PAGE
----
When these columns (both secret and shecret) work well, it’s because they give you the inside perspective on something topical, or on a major aspect of bike racing where the public has a general view that’s actually not shared on the inside. TUE data gets hacked and released? We get to hear what the view from the inside is on rubbing up against that line. Rider supposedly injured by a disc brake? We find out what the peloton (are at least a component of) thinks about the new technology. Riding shoulder to shoulder in a group of 200 at 30mph is presumably second nature for these guys/girls right? Nah actually half of them lose sleep over it. Etc

    Personally I thought the most recent shecret pro was fairly lame. For example the part about lesbians – how was that useful or constructive? If a big name rider had just publicly come out and spoken openly about the challenges of being a female gay pro rider, then by all means that would be a great time to make it a topic. But this felt more like “oooh and for all you bloke readers who’ve wondered if there are lezzers in the peloton – well guess what? You’re right!”

    And then when it comes down to naming individuals – obviously when it’s complimentary that’s one thing – it’s always fun to hear that that bloke who seems like a total legend, is one. But on the other end of the spectrum it should be generally avoided. Unless she crashed needlessly in the most recent race, injuring several other riders – why is Leah Thorvilson and her bike handling skills a point of discussion?

    Someone in the comments section of the most recent Shecret Pro said they thought the Secret/Shecret pro columns should happen more frequently – maybe so. But while they’re happening at their current rate, surely there are a lot more interesting points to cover over a three month span.

  • Bones

    I enjoyed the article. I would like future articles to discuss subjects that are important to the peloton, issues that they struggle with, aspects that they love and what they want changed.

  • Joe Crawford

    I enjoyed the column and the interesting insight into a world that I know very little about. It was eye opening to read that so many professional athletes are still asked about their personal sexual preferences. I cannot imagine having to explain or even be asked about my relationship on a constant basis.

    The eating disorder is also something I had very little knowledge of and I am glad that it is being discussed. I was a high school wrestler is the states and many young men developed eating disorders to make weight before a match. The only way people learn about this disease is to remove the stigma around it have open discussions about it and how damaging it is to your body and mental wellbeing.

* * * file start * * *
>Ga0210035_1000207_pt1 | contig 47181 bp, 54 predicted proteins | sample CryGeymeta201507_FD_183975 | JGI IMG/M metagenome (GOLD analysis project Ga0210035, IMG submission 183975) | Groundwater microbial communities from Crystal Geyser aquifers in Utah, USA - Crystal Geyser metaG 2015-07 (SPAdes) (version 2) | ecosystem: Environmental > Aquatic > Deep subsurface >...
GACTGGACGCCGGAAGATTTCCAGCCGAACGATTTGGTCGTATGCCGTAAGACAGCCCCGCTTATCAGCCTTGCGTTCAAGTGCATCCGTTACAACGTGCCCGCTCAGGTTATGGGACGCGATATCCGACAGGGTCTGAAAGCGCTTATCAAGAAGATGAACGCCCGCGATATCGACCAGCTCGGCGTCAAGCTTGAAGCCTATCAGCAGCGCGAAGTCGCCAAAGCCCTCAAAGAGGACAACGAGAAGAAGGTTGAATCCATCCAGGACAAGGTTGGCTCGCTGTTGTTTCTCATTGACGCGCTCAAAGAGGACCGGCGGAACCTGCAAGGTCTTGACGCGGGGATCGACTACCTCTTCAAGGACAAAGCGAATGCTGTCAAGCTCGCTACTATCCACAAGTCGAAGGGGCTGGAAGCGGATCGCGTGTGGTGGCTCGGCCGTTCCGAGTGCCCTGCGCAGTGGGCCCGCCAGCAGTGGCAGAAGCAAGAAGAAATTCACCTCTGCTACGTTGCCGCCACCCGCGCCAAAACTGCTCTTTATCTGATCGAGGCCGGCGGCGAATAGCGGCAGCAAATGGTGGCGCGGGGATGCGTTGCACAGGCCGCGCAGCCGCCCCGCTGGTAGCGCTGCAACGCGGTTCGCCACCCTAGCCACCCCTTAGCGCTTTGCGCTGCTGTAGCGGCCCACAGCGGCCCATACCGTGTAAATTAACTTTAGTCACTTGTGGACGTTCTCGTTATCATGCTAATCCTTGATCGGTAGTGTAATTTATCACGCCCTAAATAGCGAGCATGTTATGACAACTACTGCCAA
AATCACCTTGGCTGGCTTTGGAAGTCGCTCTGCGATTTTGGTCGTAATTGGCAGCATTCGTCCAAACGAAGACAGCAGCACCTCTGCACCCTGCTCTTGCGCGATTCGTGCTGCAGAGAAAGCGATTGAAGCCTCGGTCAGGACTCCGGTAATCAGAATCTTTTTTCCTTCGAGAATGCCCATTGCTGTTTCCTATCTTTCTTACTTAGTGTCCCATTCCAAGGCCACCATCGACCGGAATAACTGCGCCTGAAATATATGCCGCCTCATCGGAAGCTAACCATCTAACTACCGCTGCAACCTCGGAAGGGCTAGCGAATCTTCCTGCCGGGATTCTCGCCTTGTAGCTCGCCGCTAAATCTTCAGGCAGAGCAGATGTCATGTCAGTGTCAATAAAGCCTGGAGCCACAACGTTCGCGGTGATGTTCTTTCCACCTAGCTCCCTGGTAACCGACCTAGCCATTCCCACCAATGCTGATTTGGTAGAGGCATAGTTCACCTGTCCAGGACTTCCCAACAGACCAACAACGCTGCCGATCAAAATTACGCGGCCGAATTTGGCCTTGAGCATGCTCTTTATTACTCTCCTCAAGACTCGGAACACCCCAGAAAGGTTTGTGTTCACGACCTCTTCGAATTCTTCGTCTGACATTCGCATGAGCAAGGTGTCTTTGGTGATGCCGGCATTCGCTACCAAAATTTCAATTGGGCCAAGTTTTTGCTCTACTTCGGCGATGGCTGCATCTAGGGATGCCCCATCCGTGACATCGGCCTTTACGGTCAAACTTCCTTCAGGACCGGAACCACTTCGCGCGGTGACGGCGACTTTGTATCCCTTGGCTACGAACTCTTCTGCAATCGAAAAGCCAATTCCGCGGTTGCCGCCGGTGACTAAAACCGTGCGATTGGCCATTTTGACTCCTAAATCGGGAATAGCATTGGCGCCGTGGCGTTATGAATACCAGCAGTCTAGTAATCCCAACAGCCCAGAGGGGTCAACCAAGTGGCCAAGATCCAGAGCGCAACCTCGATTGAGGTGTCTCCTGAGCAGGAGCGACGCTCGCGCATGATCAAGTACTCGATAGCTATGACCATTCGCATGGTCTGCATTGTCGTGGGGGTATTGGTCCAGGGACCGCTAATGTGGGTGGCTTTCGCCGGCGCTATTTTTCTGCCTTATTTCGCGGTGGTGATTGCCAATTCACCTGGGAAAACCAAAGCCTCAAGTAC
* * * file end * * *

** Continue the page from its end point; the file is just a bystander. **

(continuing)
Keep up the great work, discomfort makes us grow and this was done in a very tasteful manner.

  • Rowena

    I didn’t see any lines of anything being crossed, it’s nothing different to what we talk about at the end of the ride with some of the girls I ride with or even my partner at home or my mother. Perhaps people should broaden their horizons and use some of the topics covered in the SHEcret Pro to expand their knowledge and understanding of things and stuff.

  • kamil krulis

    Mara Abbot is the Shecret pro.

  • Arnav Kapur

    Thanks for this post, I thought it was a brave and much needed addition to the discussion of procycling. One thing I am curious about regarding women’s procycling is that, and I am by no means an expert, there seems to be more breakaway victories in the men’s side than the women’s. This is not for lack of trying, there are loads of solo and long-range attacks on both sides, it just seems to be more successful on the men’s – any thoughts?

    Potentially the fewer races make each race in the women’s world tour calendar more valuable and so whereas with long stage races each day is not of huge importance to teams, perhaps it is for women?

    Just curious and would love to hear your thoughts on this!

  • ummm…

    I was one of the people very critical of the “Seperate but equal” stance re: ella. i made my voice heard and got kind, curious, and well thought out responses. I didnt have to read very far on this point to know where it was going. the secret pro is great man or woman. granted i may not get as much enjoyment out of the SHEcret pro, but that is possibly because i dont follow womens cycling very closely.

    With that being said, we shouldnt have any more sensitivity to eating disorders in the female peloton than the male. We dont see people in a furor when the issue is discussed in relation to men, and that is probably because there is some sort of male disposability – or ethic that men need to watch out for themselves and only have themselves to blame if things go pear shaped.

    With that being said, I dont think that bogging down women in the world with all these hyper sensitivities – or bogging down their expression of themselves in the world – serves the larger goal of integrating men and women into a common work and cultural environment – where sex is not the most important marker.

    Let the SHEcret pro write when and what she wants. Stop with this hypersensitivity towards womans issues when it only serves to BOG DOWN OR MUFFLE WOMENS VOICES. life is hard for men and women. let them speak about it without turning everything into a crisis or trigger.